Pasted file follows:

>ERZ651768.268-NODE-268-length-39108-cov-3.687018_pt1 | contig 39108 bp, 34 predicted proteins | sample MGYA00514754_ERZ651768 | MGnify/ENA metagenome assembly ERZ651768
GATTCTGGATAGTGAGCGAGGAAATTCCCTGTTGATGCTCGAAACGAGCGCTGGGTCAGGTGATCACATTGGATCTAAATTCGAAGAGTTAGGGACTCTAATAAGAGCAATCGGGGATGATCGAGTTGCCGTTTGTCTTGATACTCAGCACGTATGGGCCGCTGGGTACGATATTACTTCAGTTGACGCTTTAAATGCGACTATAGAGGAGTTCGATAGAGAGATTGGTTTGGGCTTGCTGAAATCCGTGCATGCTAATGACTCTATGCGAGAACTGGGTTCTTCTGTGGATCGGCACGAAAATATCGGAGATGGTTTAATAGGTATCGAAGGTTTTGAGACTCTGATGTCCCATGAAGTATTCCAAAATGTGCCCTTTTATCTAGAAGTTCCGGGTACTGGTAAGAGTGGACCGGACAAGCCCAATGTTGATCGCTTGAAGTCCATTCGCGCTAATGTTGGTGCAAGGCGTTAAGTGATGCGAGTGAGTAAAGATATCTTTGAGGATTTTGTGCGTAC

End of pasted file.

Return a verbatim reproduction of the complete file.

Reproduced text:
>ERZ651768.268-NODE-268-length-39108-cov-3.687018_pt1 | contig 39108 bp, 34 predicted proteins | sample MGYA00514754_ERZ651768 | MGnify/ENA metagenome assembly ERZ651768
GATTCTGGATAGTGAGCGAGGAAATTCCCTGTTGATGCTCGAAACGAGCGCTGGGTCAGGTGATCACATTGGATCTAAATTCGAAGAGTTAGGGACTCTAATAAGAGCAATCGGGGATGATCGAGTTGCCGTTTGTCTTGATACTCAGCACGTATGGGCCGCTGGGTACGATATTACTTCAGTTGACGCTTTAAATGCGACTATAGAGGAGTTCGATAGAGAGATTGGTTTGGGCTTGCTGAAATCCGTGCATGCTAATGACTCTATGCGAGAACTGGGTTCTTCTGTGGATCGGCACGAAAATATCGGAGATGGTTTAATAGGTATCGAAGGTTTTGAGACTCTGATGTCCCATGAAGTATTCCAAAATGTGCCCTTTTATCTAGAAGTTCCGGGTACTGGTAAGAGTGGACCGGACAAGCCCAATGTTGATCGCTTGAAGTCCATTCGCGCTAATGTTGGTGCAAGGCGTTAAGTGATGCGAGTGAGTAAAGATATCTTTGAGGATTTTGTGCGTAC